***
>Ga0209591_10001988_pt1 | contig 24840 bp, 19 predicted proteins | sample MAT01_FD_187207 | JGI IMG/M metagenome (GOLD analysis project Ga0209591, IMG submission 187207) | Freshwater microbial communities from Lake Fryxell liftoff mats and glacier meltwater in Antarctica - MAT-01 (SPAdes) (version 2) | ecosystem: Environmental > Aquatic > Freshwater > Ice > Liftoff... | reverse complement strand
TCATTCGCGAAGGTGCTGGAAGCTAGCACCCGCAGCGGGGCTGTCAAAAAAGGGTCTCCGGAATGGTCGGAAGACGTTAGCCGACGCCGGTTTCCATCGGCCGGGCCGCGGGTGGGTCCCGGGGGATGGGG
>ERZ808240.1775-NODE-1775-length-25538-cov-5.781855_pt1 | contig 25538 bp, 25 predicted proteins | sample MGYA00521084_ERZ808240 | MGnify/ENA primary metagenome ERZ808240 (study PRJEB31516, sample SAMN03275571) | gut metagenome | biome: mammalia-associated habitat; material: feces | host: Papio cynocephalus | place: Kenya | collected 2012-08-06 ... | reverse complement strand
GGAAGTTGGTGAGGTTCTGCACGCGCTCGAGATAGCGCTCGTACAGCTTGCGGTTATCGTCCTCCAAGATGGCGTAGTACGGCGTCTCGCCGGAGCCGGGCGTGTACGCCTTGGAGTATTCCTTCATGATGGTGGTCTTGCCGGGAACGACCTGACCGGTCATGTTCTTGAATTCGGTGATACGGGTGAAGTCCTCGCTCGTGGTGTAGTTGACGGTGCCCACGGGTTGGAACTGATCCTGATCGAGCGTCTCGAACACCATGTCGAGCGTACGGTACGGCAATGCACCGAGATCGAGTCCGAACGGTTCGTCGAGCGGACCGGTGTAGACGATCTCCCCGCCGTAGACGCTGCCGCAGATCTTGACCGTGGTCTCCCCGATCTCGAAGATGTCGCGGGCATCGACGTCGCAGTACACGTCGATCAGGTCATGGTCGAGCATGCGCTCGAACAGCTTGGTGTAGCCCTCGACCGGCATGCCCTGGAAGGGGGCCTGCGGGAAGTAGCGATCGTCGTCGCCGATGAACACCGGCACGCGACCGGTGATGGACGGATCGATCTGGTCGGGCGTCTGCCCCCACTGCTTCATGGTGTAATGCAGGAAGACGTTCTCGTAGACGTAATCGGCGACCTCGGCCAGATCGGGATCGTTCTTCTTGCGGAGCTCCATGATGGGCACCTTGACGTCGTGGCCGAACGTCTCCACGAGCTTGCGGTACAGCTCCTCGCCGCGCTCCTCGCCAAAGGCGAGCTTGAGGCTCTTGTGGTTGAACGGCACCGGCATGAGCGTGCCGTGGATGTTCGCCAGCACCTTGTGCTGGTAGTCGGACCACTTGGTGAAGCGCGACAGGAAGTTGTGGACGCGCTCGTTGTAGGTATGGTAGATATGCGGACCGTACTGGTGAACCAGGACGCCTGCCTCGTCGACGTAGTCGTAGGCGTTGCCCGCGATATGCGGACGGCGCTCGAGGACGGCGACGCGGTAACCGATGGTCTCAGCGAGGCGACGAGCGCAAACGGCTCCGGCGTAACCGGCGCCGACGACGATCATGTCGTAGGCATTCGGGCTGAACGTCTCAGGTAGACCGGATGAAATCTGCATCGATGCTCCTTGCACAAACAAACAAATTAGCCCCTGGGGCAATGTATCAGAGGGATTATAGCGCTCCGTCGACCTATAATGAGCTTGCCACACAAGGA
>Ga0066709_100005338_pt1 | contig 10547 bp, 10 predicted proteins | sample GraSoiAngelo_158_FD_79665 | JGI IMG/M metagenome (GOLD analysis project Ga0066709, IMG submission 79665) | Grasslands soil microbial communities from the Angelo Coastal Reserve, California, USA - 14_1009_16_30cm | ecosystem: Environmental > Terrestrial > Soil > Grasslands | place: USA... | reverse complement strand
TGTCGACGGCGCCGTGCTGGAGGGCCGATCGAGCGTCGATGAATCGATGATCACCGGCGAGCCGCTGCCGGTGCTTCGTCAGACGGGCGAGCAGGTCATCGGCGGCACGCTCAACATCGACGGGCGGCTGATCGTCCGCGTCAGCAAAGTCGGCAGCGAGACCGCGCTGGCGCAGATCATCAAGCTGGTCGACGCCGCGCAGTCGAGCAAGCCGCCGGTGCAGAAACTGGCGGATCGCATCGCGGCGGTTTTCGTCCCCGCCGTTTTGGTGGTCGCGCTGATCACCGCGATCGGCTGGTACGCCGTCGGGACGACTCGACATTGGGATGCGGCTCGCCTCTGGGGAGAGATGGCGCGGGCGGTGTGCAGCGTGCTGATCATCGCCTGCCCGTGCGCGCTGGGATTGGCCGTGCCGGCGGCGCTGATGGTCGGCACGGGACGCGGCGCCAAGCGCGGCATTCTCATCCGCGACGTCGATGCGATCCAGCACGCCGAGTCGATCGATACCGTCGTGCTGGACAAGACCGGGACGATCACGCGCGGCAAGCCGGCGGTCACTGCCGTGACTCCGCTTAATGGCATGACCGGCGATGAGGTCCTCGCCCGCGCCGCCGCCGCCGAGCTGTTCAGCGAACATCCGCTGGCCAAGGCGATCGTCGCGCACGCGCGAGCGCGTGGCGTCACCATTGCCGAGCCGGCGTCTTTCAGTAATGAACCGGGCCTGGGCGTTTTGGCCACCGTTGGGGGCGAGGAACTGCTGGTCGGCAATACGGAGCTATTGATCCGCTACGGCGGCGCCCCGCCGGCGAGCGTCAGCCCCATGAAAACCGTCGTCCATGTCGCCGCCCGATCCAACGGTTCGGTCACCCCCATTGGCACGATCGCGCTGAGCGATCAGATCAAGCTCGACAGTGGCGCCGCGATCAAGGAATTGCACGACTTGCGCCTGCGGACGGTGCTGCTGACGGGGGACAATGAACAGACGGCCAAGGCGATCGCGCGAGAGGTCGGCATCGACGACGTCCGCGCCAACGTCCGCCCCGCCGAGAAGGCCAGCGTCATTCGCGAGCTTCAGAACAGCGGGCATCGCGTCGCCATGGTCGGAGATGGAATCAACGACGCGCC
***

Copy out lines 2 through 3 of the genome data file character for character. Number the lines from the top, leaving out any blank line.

TCATTCGCGAAGGTGCTGGAAGCTAGCACCCGCAGCGGGGCTGTCAAAAAAGGGTCTCCGGAATGGTCGGAAGACGTTAGCCGACGCCGGTTTCCATCGGCCGGGCCGCGGGTGGGTCCCGGGGGATGGGG
>ERZ808240.1775-NODE-1775-length-25538-cov-5.781855_pt1 | contig 25538 bp, 25 predicted proteins | sample MGYA00521084_ERZ808240 | MGnify/ENA primary metagenome ERZ808240 (study PRJEB31516, sample SAMN03275571) | gut metagenome | biome: mammalia-associated habitat; material: feces | host: Papio cynocephalus | place: Kenya | collected 2012-08-06 ... | reverse complement strand